The aforementioned cylinder was heated to 800°C, prior to the experimental procedure, and the containing aluminium was compressed by a piston while the temperature was kept constant. The aluminum released from the dross flows through the small 1 mm peripheral gap in the bottom part of the device and is collected in a container placed below the apparatus. This recovery procedure was chosen since compression of dross is a common practice during Al retrieval [1113].

During the experiments, the maximum pressure was predefined based on calculations considering the friction of a semisolid material within an extrusion container [14]. The pressure was applied by the hydraulic parts of the experimental setup, thus forcing the piston to move. The experiment was stopped when there was no change in the piston movement for the maximum applied pressure. During the whole process, the control unit of the device registered the piston displacement versus the resulting forces.

3. Mathematical Model of the Recovery Process

There are a number of methods for the processing of dross which have been developed since 1980 [15]. Nevertheless the collection of dross is based on the same principle, either through levity overflow or by skimming. Dross is composed of oxides, salts, pores and pure metal, thus, its volume can be described by where is the volume of the oxides contained, the volume taken up by salt, the volume of the pores contained in the material which is usually air or foundry gases and finally, and the volume of trapped metal.

The mechanical characteristic presenting the highest impact on the recovery process is the pressure at which the metal will drain from the oxides-salts. The morphology of the dross containing pores, ceramics (oxides), and Al resembles that of metal matrix composite materials.

As this is compressed, Al is removed and its measure of elasticity is constantly altered. The pores within the dross decrease, finally resulting in a mixture of oxides and salt which constitute the final measure of elasticity. It is worth mentioning that the relationship of the elasticity modulus of the composite material depends on the composition in metal pores and conglomerated oxides-salts.

Applying the rule of mixing (ROM) to (1) provides the elasticity modulus of this composite material () given by where , and are the volume percentage of oxides, salt and Al, respectively, and , and the elasticity modulus of oxides, salt and Al. The volume percentage taken up by pores and gases is not taken into account in (2) since it does not modulate the materials elasticity modulus.

The fluidity of the collected material is a parameter strongly affecting the recovery process. Increased fluidity eases the procedure and improves the efficiency. The alloy components play a particular role in determining the fluidity, as does the temperature. The fluidity dependency of metals based on composition can be described by Figure 3 [16]. Based on this, the collected dross is additionally heated over the metal melting point during the recovery process to further increase the fluidity of the material.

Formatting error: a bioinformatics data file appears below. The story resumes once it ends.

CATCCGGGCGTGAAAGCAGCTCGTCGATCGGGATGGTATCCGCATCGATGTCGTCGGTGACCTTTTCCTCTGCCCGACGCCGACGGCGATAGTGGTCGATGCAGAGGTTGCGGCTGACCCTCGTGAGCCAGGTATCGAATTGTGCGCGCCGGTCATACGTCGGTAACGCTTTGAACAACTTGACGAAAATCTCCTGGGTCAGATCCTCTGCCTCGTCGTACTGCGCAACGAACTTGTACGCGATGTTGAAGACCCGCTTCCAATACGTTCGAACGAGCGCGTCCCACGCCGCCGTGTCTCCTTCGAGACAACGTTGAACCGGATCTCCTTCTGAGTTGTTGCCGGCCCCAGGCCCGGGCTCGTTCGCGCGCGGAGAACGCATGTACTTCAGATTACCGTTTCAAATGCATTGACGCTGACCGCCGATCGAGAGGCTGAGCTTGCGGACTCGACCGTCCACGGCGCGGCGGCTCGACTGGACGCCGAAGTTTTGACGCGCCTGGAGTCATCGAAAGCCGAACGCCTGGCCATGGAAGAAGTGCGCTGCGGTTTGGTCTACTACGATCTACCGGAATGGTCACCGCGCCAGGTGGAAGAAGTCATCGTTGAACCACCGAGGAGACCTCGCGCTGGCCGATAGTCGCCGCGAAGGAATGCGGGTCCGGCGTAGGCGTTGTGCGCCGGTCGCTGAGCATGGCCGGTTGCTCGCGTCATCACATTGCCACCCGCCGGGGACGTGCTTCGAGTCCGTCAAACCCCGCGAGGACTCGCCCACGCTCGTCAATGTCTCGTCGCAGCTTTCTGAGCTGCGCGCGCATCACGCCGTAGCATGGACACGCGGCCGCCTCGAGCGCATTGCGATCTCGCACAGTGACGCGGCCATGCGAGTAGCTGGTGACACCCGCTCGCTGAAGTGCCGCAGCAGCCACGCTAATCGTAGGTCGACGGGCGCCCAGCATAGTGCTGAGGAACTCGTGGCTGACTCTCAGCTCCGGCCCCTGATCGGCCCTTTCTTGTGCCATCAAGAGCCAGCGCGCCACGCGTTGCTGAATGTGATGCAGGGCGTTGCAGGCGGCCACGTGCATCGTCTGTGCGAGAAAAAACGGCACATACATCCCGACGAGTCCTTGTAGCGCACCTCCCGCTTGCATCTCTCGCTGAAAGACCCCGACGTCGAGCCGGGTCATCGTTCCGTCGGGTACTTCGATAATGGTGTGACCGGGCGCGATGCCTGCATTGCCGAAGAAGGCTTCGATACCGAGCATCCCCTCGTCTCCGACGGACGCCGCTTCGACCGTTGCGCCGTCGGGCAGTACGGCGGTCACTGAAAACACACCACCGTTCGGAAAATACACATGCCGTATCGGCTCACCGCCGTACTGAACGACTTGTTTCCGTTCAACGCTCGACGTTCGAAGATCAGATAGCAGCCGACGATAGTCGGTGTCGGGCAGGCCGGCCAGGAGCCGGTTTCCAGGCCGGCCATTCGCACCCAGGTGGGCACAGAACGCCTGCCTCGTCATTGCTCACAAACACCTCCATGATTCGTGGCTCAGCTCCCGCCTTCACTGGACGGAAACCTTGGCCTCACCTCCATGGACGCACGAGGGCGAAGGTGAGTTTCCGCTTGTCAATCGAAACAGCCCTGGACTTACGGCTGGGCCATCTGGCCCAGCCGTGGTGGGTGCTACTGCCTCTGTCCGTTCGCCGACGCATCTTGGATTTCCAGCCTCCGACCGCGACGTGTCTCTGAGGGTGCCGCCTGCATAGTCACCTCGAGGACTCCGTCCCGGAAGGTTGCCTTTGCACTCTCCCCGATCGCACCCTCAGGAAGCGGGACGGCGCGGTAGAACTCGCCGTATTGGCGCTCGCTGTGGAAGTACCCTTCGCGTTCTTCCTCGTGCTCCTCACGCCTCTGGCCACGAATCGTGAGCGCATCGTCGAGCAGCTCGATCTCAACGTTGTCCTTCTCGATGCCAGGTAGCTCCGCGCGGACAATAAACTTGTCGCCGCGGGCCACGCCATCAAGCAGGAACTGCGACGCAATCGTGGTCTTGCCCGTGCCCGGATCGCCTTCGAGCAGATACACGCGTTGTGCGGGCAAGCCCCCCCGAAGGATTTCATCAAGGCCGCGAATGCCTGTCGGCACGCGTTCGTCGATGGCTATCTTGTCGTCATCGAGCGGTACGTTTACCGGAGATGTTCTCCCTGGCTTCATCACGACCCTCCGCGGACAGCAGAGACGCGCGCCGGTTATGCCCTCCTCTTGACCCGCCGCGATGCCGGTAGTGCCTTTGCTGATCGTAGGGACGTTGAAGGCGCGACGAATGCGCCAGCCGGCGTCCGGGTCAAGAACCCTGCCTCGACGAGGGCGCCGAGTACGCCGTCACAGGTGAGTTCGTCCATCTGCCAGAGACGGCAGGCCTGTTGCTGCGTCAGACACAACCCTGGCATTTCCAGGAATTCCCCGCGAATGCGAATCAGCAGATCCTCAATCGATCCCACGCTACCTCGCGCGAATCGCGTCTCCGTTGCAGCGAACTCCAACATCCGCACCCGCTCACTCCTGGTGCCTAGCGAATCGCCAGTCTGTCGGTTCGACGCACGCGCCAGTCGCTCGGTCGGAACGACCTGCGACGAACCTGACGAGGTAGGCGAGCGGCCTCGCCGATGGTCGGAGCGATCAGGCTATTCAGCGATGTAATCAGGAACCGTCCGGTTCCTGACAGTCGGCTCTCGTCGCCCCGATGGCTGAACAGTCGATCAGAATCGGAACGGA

During the compression of the recovered Al, the reaction force of the piston versus its displacement can be graphically presented as shown in Figure 4. Curves 1 and 3 represent characteristic manual dross collections selected from 40 experiments in total. They show the typical behavior exhibited by the experimental procedure. On the other hand, curves 2 and 4 relate to the automated collection and are the mean values of 4 experiments for each of the selected process parameters (collection speed, depth, etc.).

The experiments were repeated as there was no reproducibility in either collection method, due to the hydrodynamic effect of the subsurface liquid interacting in various ways with the oxide film collected.

The curves presented in Figure 4 show the tendency of the elasticity modulus of composite materials [17, 18].

The depths of cleaning in each sample are shown in Table 1.


Depth (mm)41268

Figure 5 shows the relationship between the percentage of recovered material and the depth of collection. By considering point A as the ideal process and B as the sloppy cleaning process, then AB is considered as the distance between perfection and sloppiness of collection in the specific experiment.

A double derivative of the equation shown in Figure 5 gives the minimum value of the curve which defines the minimum thickness of oxides that could be collected with the above procedure at 0.36 mm. Submerging the ladle at this depth during the automated processes results in a 32.1% percentage of Al recovery, which agrees well with the 34.86% corresponding to the theoretical optimum shown by the curve in Figure 5.

The dependence of percentage of recovery on collection speed is shown in Figure 6. As can be seen, the effect of the collection speed remains constant regardless of the collection depth selected.

4. Results and Discussion

A significant increase of collection speed would lead to tearing of the continuous film formed on the surface of liquid Al while forcing pure Al to drift along, thus, collecting more pure material rather than dross decreasing the efficiency and increasing the percentage of Al recovered. Increasing the collection depth follows the same principle; the deeper the ladle enters into the molten Al, the more pure Al is collected thus rendering the process less productive.

5. Conclusions

The presented approach to Al recovery proves that the percentage of recovered material is not indicative of the process quality since it may be attributed to overcollecting of pure Al. In order to compare a variety of reclaiming processes, the productivity of the process has to be considered.


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Copyright © 2011 S. Maropoulos et al. This is an open access article distributed under the Creative Commons Attribution License, which permits unrestricted use, distribution, and reproduction in any medium, provided the original work is properly cited.